With a focus on impacting lives across the globe with responsible and sustainable business practices, Social Enterprise @ Goizueta recently completed a plan to help its client and partner, ECHO Foundation, establish an eye clinic in Honduras dedicated to developing and diffusing best medical practices across the region.
“Sometimes you see a problem, you get depressed and walk away,” said Peter Roberts Associate Professor of Organization & Management and head of the social enterprise initiative, “Sometimes, if you bring the right people to the table, you see problems that turn into opportunities… If you do something well enough… you can basically reverse what is currently a vicious cycle and turn it into a virtuous cycle.”
The project — Unidos Vision — aims to attract patients from across the economic spectrum and charge flexible rates. According to Roberts, in addition to its immediate medical impacts, the model can generate a financial surplus that can sustain and generate growth in the ophthalmological sector in Honduras.
“We’re expecting to launch a non-profit organization and there will be discussions over the next three or four months,” he said. “The expectation is that we’ll have a for-profit hospital that will be run by a non-profit organization.”
Various members of the Unidos Vision team summarized their research findings and recently presented a set of recommendations they believe will lead to not only a world-class surgical facility in San Pedro Sula, Honduras, but to a “vision cycle” that ultimately creates a self-sustaining “virtual cycle” in various facilities across Honduras and, then, Latin America. If Unidos Vision is able to encourage paying patients to stay in Honduras and get their eye surgery, they’ll attract more resources and more eye surgeons to the area and gain the momentum necessary to service paying, working poor and indigent Hondurans.
The plan is based on a January 2012 start with the clinic opening in May 2013. By year five, the surgical facility should be able to perform roughly 6,000 surgeries per year. According to projections, by year three, Unidos Vision could be generating roughly $1 million per year in profit.
“… That’s the most important thing… It works by itself,” said Ben Mullinex, an MBA candidate on the team presenting revenue and cost projections. “What we tried to do was put together a financial model that takes into account all the assumptions we’re making.”
Mullinex said funds will also be set aside for Honduran doctors to attend additional training sessions abroad, adding to the creation of a more virtuous cycle that creates benefit for doctors and patients for years to come.
Initial findings from the team of MBA, BBA and MPH students, reveal Honduras has the lowest rate of cataract surgeries in Latin America. Moreover, the country struggles in training and keeping qualified surgeons. As such, many paying patients travel abroad for surgery, creating a vicious cycle where there are little to no funds reinvested in the sector.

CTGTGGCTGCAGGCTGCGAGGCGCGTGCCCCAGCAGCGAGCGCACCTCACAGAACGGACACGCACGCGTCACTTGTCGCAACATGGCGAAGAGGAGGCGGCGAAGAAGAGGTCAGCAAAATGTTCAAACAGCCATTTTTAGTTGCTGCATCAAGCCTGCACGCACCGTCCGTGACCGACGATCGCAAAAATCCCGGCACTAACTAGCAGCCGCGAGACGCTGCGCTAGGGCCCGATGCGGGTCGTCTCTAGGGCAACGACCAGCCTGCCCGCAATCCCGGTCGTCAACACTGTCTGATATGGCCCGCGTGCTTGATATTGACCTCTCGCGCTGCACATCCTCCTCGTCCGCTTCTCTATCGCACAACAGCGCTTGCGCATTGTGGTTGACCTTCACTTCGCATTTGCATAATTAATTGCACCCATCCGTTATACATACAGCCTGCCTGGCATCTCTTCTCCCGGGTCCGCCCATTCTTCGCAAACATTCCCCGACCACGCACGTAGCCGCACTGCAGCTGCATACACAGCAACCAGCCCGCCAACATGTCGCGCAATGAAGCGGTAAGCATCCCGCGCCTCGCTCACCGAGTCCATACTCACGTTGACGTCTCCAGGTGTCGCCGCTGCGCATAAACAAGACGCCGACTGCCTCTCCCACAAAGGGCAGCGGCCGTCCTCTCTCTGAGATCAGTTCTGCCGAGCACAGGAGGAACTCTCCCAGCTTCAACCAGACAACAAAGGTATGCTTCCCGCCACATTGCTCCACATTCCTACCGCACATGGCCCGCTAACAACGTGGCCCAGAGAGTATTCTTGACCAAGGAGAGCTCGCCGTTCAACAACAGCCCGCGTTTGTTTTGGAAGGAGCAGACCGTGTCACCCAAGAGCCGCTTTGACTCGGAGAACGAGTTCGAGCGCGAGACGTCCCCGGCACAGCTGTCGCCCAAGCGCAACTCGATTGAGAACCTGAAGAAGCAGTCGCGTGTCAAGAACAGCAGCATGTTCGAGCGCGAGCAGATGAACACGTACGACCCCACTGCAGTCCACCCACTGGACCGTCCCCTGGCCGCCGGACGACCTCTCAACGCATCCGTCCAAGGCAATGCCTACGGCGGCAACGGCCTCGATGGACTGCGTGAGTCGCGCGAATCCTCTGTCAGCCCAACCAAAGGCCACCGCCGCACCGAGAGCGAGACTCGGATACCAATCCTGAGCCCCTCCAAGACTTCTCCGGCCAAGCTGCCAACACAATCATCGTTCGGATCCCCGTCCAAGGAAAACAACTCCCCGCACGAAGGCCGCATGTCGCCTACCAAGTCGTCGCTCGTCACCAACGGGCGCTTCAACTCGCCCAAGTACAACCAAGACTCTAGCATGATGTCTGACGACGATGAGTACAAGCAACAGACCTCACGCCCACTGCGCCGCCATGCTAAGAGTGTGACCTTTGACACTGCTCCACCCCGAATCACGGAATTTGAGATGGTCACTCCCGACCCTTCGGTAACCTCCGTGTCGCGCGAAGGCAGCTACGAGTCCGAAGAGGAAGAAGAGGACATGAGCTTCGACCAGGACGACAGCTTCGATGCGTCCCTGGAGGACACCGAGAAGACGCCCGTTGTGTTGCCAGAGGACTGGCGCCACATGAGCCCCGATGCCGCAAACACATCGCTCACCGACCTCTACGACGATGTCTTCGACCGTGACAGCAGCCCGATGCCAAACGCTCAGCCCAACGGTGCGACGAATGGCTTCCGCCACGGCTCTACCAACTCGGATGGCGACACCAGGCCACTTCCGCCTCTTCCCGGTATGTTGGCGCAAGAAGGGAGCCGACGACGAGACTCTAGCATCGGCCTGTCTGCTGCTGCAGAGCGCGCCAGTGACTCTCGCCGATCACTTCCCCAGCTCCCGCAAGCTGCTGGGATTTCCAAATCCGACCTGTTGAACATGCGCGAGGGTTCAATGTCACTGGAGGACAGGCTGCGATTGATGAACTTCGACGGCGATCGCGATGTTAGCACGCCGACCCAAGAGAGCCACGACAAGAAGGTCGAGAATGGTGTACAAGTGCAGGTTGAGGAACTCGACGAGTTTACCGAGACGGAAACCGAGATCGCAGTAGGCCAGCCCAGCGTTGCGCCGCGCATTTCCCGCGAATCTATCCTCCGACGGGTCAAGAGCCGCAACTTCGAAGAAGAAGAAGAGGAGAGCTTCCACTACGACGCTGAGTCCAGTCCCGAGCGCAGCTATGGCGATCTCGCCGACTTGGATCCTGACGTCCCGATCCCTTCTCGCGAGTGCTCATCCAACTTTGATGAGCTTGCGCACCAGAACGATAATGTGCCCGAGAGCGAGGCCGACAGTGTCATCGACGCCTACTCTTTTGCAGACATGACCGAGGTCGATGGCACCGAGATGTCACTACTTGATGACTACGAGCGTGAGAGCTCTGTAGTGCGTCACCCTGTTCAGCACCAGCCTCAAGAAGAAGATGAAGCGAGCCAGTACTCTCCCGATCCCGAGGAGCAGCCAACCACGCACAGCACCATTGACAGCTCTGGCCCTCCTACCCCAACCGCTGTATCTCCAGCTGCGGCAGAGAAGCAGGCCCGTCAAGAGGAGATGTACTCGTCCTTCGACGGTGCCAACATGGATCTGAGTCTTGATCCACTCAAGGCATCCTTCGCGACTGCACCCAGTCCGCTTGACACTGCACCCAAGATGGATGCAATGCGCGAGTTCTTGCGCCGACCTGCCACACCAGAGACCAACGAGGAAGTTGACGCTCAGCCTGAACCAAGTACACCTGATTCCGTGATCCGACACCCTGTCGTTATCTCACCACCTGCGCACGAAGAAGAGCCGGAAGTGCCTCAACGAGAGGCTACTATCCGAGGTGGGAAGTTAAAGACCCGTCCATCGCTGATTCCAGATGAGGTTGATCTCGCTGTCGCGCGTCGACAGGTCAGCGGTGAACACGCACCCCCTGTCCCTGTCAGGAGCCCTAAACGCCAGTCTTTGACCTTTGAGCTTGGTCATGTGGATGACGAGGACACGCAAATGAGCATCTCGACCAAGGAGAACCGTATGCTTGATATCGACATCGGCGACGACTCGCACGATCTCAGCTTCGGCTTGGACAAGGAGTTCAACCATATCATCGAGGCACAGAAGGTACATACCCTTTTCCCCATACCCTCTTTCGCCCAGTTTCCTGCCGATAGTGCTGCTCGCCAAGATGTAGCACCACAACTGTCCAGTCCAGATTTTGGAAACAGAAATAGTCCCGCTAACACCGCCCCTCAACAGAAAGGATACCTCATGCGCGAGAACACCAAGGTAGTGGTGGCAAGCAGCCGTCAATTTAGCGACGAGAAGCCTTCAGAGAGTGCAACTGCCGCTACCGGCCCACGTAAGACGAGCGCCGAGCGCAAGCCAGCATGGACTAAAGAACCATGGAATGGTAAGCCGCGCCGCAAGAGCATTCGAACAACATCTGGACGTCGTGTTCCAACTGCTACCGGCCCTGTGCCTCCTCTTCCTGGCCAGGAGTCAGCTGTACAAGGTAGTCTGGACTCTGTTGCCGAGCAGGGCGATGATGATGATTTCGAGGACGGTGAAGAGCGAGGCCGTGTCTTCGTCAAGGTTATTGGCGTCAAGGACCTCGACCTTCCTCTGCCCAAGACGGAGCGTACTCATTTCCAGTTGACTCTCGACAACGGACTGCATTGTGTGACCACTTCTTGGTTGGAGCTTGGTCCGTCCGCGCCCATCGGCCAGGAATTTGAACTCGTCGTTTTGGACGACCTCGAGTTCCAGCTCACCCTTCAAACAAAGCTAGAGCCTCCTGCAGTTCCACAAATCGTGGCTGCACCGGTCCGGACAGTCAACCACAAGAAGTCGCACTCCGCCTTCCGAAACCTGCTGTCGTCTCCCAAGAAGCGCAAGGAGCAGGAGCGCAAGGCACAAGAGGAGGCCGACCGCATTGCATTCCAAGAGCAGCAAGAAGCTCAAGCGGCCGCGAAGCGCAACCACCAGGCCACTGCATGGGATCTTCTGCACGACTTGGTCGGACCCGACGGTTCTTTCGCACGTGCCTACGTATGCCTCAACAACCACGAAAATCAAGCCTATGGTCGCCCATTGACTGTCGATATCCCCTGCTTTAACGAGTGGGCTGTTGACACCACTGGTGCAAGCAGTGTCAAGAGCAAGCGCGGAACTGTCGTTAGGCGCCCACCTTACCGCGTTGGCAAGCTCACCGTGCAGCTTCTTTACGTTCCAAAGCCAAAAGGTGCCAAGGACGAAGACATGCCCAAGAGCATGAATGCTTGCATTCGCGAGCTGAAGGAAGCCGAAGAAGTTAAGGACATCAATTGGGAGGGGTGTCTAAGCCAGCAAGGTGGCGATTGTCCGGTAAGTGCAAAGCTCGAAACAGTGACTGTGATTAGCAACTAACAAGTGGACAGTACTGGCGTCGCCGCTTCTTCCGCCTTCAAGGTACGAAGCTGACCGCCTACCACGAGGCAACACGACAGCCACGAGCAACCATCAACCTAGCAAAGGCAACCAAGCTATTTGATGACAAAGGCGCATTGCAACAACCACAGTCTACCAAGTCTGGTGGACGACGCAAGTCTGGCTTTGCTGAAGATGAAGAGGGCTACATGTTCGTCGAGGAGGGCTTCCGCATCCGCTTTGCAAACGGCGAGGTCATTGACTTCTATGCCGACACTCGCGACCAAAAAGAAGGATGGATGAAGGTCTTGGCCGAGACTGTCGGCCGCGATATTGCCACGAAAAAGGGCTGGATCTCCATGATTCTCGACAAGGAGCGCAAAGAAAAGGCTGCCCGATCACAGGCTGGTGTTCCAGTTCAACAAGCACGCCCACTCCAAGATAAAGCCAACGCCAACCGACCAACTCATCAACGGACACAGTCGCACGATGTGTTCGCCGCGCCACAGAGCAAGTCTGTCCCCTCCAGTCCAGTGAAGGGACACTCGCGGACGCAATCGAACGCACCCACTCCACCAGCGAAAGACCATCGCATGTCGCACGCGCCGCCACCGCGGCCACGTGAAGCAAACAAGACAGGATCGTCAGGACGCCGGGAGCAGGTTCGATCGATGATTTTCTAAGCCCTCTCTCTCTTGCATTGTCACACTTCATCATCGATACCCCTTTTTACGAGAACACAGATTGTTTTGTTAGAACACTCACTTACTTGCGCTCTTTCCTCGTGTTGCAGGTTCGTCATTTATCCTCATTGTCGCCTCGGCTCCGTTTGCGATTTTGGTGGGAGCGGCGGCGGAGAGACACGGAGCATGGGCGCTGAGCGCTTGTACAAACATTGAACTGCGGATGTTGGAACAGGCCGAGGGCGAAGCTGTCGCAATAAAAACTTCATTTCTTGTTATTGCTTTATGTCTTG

Ophthalmologists have seen the issue first hand.
Alan Kozarsky, an eye surgeon who has for 20 years donated his time, skill and resources to helping ophthalmology patients in Honduras, says he’s seen failures over the years “because of a lack of an organized approach.” Looking for a solution, he and his colleagues brought the project to Roberts.
“It occurred to us, if we had a sustainable and capable facility running at the highest standards, we could get the mission done,” he said.
The students that were recruited to the project examined various models for serving patients across demographics, including those that focus on the highest volume and quality. The team also made two trips to Honduras to better understand the needs and to assess market conditions. Bob Guinn, a retired architect with experience in health facility construction, joined the team to scout possible locations and advise on construction details.
|Jason Bialick (12BBA)|
|Abigail Boorstin (12MPH)|
|Andres Chavarria (12BBA)|
|Blake Kavanaugh (12BBA)|
|Ben Mullinex (12MBA)|
|Susan Sunay (13EvMBA)|
|Braden Willis (12MBA)|
|Peden Young (12MBA)|
“We can estimate a need for about 11,000 cataract surgeries in a year in this region,” said Abigail Boorstin, a Rollins School of Public Health student working with the team. “Currently there are only about 4,000 cataract surgeries per year performed in Honduras and facilities in northern Honduras are only doing several hundred surgeries per year… There’s a large demand for this and it’s not being met.”
One of the effort’s biggest obstacles will be cultural.
Wealthy Hondurans are not currently comfortable interacting with those in other demographics. Currently, the plan is to operate on paying patients on certain days of the week and provide indigent and working poor care on other days at much lower rates. All the work will be done in the same building at a well-regarded — and ultimately well-known — world-class facility.
Other challenges relate to changing perceptions and creating a willingness to change.
“Human egos and emotional factors are the biggest risk,” said Kozarsky. “Financially, it works.”
However, “If you simultaneously think about the challenges and the opportunities of developing this single facility that meets multiple demographic needs… then you have something that’s worth paying attention to,” Roberts said.
The team is currently examining ways to fund the project.
- J. Michael Moore and Allison Shirreffs